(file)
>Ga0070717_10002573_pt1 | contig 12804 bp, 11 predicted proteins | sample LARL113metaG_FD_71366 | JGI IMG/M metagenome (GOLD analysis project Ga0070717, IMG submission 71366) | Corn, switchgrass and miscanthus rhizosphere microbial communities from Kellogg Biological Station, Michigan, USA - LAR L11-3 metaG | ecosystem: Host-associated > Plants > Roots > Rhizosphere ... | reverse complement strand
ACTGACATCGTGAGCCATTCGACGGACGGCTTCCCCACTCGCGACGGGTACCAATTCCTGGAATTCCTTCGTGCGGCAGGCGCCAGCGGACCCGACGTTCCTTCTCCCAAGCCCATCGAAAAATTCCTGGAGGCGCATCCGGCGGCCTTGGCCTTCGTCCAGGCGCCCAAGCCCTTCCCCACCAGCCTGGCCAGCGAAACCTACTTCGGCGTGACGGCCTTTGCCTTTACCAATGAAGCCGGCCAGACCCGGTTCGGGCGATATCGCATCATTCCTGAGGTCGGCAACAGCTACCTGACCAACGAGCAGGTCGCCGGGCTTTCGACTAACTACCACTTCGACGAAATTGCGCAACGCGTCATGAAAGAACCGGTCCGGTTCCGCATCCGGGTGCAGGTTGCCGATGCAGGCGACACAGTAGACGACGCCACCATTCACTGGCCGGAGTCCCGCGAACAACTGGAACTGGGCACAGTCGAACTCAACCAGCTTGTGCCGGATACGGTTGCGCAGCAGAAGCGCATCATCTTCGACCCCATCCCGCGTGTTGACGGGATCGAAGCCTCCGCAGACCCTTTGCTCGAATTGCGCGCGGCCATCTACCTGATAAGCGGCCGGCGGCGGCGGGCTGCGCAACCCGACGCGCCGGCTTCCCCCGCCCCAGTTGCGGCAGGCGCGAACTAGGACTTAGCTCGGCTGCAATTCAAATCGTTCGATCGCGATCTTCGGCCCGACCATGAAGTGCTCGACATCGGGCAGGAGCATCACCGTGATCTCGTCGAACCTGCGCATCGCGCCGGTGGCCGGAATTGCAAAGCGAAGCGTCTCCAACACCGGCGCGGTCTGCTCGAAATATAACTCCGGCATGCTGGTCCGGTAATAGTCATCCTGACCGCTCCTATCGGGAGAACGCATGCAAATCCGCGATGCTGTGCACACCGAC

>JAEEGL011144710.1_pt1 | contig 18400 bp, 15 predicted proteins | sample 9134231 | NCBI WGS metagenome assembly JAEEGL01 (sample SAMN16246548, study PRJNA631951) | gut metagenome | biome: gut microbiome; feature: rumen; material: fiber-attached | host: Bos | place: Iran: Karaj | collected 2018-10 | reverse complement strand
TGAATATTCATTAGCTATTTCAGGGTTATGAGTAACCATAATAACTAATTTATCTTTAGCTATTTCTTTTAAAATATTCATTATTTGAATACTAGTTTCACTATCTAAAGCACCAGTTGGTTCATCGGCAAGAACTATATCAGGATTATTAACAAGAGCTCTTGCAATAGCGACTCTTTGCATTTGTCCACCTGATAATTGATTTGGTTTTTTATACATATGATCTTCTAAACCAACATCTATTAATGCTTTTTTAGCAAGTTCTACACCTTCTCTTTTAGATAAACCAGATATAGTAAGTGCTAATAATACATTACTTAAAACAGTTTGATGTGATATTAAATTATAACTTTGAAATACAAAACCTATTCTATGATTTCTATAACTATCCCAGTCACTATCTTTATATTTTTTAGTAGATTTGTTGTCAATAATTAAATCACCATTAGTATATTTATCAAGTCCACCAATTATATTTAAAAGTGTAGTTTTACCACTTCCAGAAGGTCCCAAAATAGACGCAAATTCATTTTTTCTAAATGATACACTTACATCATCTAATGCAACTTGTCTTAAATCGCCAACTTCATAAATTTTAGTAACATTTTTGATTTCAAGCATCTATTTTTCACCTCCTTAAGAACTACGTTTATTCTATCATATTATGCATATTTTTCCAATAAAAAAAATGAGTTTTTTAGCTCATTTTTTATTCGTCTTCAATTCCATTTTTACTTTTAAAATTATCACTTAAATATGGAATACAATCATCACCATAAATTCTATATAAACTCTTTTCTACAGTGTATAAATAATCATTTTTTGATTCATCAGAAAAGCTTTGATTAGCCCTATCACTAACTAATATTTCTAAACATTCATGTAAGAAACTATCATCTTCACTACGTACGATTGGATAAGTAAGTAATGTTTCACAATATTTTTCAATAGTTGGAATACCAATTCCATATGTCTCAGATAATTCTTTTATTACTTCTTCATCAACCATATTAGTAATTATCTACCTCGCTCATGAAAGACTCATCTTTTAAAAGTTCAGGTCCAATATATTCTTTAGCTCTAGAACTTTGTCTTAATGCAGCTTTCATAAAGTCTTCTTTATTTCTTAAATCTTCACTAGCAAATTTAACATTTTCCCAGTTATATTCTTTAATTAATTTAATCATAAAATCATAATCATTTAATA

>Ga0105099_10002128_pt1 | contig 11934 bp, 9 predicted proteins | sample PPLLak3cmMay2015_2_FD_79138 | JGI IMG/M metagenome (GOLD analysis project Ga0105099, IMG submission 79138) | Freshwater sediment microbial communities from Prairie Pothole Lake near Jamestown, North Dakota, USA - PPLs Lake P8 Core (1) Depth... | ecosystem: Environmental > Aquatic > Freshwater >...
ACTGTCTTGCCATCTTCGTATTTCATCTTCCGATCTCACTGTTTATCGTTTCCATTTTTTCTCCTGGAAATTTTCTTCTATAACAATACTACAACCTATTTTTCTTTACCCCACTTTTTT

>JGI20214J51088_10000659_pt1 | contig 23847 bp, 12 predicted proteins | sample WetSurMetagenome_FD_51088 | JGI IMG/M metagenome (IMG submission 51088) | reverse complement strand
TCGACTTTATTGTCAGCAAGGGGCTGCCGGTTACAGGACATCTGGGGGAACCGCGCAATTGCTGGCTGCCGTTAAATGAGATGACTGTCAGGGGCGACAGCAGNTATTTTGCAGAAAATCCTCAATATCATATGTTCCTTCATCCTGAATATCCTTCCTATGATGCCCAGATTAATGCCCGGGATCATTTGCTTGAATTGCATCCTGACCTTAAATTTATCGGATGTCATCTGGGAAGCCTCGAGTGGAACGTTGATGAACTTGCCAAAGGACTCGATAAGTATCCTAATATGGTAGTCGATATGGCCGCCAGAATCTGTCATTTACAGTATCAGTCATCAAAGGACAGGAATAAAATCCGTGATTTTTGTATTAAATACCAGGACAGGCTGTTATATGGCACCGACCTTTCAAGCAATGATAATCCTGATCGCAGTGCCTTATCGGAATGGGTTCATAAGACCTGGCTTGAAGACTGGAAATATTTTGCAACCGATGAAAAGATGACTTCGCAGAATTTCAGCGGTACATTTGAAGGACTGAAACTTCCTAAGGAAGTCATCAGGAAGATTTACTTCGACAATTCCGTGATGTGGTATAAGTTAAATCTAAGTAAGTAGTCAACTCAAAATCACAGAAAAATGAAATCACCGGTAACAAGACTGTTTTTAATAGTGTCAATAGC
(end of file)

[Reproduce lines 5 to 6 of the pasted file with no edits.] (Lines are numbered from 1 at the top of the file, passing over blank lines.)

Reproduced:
>Ga0105099_10002128_pt1 | contig 11934 bp, 9 predicted proteins | sample PPLLak3cmMay2015_2_FD_79138 | JGI IMG/M metagenome (GOLD analysis project Ga0105099, IMG submission 79138) | Freshwater sediment microbial communities from Prairie Pothole Lake near Jamestown, North Dakota, USA - PPLs Lake P8 Core (1) Depth... | ecosystem: Environmental > Aquatic > Freshwater >...
ACTGTCTTGCCATCTTCGTATTTCATCTTCCGATCTCACTGTTTATCGTTTCCATTTTTTCTCCTGGAAATTTTCTTCTATAACAATACTACAACCTATTTTTCTTTACCCCACTTTTTT